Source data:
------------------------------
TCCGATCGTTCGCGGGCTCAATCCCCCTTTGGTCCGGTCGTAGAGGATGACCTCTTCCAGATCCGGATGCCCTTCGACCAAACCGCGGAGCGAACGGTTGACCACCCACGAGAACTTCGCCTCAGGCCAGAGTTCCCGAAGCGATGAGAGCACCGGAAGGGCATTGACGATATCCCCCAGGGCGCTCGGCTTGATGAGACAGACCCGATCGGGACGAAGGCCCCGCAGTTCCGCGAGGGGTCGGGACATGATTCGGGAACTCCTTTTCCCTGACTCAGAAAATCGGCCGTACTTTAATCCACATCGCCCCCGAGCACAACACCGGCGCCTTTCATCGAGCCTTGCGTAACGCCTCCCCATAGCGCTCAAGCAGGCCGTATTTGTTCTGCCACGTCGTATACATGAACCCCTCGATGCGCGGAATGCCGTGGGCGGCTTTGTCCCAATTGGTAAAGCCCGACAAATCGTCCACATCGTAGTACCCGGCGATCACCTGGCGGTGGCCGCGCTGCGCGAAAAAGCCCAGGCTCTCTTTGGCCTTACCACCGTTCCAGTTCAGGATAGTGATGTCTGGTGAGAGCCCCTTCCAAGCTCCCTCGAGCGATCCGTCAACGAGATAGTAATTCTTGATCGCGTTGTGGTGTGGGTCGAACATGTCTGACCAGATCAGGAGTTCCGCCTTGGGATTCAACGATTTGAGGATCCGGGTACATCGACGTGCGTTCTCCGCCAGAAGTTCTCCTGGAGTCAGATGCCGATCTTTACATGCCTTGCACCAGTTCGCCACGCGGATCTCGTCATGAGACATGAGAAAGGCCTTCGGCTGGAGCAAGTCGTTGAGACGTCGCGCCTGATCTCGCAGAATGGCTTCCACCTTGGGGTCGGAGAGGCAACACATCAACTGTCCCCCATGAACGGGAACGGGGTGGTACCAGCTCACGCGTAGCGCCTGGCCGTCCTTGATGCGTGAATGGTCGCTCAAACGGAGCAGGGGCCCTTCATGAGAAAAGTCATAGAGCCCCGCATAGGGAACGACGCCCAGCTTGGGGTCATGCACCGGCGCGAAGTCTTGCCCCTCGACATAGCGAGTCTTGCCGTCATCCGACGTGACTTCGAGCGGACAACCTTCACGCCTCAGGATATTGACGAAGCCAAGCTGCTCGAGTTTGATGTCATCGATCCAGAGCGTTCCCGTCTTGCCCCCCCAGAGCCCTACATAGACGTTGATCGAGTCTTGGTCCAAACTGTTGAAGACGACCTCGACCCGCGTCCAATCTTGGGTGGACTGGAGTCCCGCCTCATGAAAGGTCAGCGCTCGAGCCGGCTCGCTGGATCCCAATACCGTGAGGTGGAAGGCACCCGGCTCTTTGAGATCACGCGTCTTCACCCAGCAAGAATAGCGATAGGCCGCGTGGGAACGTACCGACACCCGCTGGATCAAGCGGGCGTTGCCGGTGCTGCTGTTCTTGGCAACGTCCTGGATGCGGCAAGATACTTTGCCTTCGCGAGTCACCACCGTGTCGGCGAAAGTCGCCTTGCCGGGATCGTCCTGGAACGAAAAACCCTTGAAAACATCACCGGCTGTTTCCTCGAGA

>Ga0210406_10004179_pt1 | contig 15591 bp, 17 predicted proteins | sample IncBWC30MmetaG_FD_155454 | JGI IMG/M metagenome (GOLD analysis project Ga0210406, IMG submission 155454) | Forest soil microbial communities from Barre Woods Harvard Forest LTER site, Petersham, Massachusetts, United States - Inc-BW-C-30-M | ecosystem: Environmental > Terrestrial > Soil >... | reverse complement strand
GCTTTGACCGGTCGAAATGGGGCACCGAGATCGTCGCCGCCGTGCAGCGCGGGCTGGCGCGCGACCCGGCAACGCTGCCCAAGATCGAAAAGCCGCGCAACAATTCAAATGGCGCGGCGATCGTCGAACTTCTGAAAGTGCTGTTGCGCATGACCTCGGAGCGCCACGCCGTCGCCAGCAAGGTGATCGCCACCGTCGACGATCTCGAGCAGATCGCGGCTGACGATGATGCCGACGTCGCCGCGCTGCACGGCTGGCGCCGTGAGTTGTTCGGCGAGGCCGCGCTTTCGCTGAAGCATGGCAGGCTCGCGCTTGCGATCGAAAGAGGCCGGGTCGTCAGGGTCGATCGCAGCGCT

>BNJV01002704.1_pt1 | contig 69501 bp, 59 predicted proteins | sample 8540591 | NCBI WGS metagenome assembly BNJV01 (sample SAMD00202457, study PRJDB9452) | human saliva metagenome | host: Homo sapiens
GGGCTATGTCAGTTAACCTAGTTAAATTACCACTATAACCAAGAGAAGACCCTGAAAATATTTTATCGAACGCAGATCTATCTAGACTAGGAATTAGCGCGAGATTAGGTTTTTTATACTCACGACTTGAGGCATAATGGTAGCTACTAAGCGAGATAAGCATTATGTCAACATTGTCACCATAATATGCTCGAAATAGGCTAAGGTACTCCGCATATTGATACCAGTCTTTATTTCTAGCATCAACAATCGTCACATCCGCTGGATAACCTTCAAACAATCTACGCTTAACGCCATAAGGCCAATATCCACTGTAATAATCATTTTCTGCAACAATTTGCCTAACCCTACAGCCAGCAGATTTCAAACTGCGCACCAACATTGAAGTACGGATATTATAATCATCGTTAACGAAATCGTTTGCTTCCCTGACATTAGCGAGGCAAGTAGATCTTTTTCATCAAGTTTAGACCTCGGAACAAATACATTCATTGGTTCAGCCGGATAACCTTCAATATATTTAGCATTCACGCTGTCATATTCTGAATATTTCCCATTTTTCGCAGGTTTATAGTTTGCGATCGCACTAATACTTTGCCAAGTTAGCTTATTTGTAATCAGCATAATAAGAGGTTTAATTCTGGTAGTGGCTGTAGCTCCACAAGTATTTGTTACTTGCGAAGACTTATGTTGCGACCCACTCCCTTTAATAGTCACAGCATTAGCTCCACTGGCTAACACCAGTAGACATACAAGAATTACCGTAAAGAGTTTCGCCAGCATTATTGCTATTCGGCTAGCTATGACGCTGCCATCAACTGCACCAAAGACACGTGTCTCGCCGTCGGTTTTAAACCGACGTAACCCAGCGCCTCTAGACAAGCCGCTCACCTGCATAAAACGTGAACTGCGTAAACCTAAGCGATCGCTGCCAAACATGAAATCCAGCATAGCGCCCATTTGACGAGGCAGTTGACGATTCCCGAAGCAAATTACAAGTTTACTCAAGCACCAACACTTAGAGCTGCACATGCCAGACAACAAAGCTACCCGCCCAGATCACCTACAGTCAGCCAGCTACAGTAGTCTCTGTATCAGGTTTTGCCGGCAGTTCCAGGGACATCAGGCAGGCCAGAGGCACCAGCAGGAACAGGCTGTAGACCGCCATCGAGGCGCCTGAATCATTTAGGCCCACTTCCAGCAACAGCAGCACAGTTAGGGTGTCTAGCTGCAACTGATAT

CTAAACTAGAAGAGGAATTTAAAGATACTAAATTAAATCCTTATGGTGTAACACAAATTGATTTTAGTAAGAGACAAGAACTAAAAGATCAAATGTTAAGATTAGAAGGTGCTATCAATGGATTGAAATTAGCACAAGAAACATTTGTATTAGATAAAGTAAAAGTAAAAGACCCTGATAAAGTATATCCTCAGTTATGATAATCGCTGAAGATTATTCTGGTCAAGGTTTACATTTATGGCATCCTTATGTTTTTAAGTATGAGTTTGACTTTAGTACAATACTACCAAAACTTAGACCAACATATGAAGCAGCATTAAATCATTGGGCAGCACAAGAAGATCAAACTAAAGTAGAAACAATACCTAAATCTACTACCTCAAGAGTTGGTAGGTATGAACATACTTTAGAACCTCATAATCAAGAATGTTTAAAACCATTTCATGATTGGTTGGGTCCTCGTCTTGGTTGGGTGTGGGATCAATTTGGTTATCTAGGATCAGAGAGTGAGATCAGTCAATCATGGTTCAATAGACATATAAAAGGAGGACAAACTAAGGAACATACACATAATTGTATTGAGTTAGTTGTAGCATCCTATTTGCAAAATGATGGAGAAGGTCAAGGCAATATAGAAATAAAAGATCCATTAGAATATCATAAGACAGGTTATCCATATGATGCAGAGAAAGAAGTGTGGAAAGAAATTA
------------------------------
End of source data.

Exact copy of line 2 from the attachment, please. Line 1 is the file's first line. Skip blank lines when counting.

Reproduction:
>Ga0210406_10004179_pt1 | contig 15591 bp, 17 predicted proteins | sample IncBWC30MmetaG_FD_155454 | JGI IMG/M metagenome (GOLD analysis project Ga0210406, IMG submission 155454) | Forest soil microbial communities from Barre Woods Harvard Forest LTER site, Petersham, Massachusetts, United States - Inc-BW-C-30-M | ecosystem: Environmental > Terrestrial > Soil >... | reverse complement strand